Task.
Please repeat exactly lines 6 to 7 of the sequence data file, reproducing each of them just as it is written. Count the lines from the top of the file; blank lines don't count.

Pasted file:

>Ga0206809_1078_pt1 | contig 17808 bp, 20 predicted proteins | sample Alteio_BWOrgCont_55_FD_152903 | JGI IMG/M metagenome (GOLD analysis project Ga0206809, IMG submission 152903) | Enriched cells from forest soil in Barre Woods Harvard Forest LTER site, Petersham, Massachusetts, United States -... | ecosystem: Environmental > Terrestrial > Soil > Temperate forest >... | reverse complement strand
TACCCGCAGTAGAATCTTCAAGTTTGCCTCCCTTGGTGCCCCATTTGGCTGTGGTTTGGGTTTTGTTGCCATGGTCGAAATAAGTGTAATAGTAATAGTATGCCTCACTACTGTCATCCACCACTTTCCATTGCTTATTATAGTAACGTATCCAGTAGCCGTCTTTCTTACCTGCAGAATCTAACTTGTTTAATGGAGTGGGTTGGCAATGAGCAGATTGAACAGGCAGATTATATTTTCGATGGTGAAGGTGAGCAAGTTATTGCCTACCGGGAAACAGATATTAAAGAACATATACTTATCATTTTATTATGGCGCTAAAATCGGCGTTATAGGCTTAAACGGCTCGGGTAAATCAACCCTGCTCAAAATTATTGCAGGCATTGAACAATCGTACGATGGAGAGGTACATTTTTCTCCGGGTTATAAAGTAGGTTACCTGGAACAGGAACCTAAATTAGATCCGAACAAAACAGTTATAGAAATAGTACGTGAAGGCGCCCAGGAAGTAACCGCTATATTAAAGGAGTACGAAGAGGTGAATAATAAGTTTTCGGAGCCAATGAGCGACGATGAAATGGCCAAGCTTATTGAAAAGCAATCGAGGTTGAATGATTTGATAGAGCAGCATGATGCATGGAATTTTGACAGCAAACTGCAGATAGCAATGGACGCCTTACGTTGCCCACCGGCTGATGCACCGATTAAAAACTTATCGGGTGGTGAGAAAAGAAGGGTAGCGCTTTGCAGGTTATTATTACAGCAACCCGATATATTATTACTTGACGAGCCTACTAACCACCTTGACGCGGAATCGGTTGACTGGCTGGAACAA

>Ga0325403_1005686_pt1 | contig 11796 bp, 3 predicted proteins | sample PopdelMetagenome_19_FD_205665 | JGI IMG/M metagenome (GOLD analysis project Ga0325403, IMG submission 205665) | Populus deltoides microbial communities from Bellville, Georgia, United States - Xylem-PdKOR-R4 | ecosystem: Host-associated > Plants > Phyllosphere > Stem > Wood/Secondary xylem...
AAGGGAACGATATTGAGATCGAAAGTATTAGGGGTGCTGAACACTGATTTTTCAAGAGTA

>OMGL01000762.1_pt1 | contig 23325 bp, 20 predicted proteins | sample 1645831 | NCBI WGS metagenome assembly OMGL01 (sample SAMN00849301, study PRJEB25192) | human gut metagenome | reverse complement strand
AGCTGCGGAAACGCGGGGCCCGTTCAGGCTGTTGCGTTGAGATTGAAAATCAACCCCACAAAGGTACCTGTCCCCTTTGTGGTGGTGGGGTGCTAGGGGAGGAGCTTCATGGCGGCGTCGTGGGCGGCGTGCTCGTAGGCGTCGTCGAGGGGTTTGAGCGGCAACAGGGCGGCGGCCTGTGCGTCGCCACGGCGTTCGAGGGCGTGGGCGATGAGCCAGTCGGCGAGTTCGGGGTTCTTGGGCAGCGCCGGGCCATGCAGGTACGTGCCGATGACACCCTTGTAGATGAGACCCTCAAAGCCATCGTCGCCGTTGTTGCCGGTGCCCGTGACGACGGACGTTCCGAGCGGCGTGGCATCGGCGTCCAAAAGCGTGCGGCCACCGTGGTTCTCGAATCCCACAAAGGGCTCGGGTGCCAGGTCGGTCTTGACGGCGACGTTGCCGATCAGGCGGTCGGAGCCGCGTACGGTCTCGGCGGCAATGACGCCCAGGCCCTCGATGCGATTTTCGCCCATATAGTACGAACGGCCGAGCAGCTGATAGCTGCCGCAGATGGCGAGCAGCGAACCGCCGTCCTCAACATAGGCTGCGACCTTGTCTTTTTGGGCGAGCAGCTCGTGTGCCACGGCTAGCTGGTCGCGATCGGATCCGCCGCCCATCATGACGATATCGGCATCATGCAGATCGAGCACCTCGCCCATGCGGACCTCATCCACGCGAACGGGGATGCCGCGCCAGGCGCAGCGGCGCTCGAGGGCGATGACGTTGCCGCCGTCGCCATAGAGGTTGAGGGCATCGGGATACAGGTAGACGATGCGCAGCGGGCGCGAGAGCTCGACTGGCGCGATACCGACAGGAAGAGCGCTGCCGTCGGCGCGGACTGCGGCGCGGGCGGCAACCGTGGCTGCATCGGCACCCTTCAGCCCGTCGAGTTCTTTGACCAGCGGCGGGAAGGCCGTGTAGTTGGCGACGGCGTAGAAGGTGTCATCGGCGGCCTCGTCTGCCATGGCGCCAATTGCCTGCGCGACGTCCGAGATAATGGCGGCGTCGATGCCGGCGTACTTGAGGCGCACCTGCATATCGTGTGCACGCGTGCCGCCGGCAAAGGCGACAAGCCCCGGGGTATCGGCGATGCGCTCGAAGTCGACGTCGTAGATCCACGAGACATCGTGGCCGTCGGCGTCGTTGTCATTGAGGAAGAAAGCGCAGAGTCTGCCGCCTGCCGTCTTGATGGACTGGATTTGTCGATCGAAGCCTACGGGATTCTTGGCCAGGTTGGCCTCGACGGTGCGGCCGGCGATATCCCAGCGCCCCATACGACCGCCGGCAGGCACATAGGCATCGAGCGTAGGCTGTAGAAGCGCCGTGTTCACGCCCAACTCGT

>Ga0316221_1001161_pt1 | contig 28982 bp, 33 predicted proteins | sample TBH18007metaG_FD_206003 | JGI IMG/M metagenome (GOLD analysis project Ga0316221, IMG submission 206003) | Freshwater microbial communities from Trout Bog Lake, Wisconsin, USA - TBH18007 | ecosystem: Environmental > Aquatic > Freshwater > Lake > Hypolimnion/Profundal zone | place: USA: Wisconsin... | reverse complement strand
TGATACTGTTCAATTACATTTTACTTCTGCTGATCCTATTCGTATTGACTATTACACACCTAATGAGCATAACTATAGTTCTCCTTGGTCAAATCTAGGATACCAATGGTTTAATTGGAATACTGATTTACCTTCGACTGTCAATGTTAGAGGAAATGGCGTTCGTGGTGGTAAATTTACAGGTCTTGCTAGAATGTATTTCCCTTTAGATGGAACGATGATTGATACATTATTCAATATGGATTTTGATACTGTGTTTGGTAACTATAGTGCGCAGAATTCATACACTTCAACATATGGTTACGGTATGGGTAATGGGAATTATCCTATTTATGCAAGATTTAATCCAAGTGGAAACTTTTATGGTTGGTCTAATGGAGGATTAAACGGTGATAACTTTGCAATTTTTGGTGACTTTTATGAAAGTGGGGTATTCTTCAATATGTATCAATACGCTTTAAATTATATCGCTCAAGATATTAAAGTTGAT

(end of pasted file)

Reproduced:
AGCTGCGGAAACGCGGGGCCCGTTCAGGCTGTTGCGTTGAGATTGAAAATCAACCCCACAAAGGTACCTGTCCCCTTTGTGGTGGTGGGGTGCTAGGGGAGGAGCTTCATGGCGGCGTCGTGGGCGGCGTGCTCGTAGGCGTCGTCGAGGGGTTTGAGCGGCAACAGGGCGGCGGCCTGTGCGTCGCCACGGCGTTCGAGGGCGTGGGCGATGAGCCAGTCGGCGAGTTCGGGGTTCTTGGGCAGCGCCGGGCCATGCAGGTACGTGCCGATGACACCCTTGTAGATGAGACCCTCAAAGCCATCGTCGCCGTTGTTGCCGGTGCCCGTGACGACGGACGTTCCGAGCGGCGTGGCATCGGCGTCCAAAAGCGTGCGGCCACCGTGGTTCTCGAATCCCACAAAGGGCTCGGGTGCCAGGTCGGTCTTGACGGCGACGTTGCCGATCAGGCGGTCGGAGCCGCGTACGGTCTCGGCGGCAATGACGCCCAGGCCCTCGATGCGATTTTCGCCCATATAGTACGAACGGCCGAGCAGCTGATAGCTGCCGCAGATGGCGAGCAGCGAACCGCCGTCCTCAACATAGGCTGCGACCTTGTCTTTTTGGGCGAGCAGCTCGTGTGCCACGGCTAGCTGGTCGCGATCGGATCCGCCGCCCATCATGACGATATCGGCATCATGCAGATCGAGCACCTCGCCCATGCGGACCTCATCCACGCGAACGGGGATGCCGCGCCAGGCGCAGCGGCGCTCGAGGGCGATGACGTTGCCGCCGTCGCCATAGAGGTTGAGGGCATCGGGATACAGGTAGACGATGCGCAGCGGGCGCGAGAGCTCGACTGGCGCGATACCGACAGGAAGAGCGCTGCCGTCGGCGCGGACTGCGGCGCGGGCGGCAACCGTGGCTGCATCGGCACCCTTCAGCCCGTCGAGTTCTTTGACCAGCGGCGGGAAGGCCGTGTAGTTGGCGACGGCGTAGAAGGTGTCATCGGCGGCCTCGTCTGCCATGGCGCCAATTGCCTGCGCGACGTCCGAGATAATGGCGGCGTCGATGCCGGCGTACTTGAGGCGCACCTGCATATCGTGTGCACGCGTGCCGCCGGCAAAGGCGACAAGCCCCGGGGTATCGGCGATGCGCTCGAAGTCGACGTCGTAGATCCACGAGACATCGTGGCCGTCGGCGTCGTTGTCATTGAGGAAGAAAGCGCAGAGTCTGCCGCCTGCCGTCTTGATGGACTGGATTTGTCGATCGAAGCCTACGGGATTCTTGGCCAGGTTGGCCTCGACGGTGCGGCCGGCGATATCCCAGCGCCCCATACGACCGCCGGCAGGCACATAGGCATCGAGCGTAGGCTGTAGAAGCGCCGTGTTCACGCCCAACTCGT

>Ga0316221_1001161_pt1 | contig 28982 bp, 33 predicted proteins | sample TBH18007metaG_FD_206003 | JGI IMG/M metagenome (GOLD analysis project Ga0316221, IMG submission 206003) | Freshwater microbial communities from Trout Bog Lake, Wisconsin, USA - TBH18007 | ecosystem: Environmental > Aquatic > Freshwater > Lake > Hypolimnion/Profundal zone | place: USA: Wisconsin... | reverse complement strand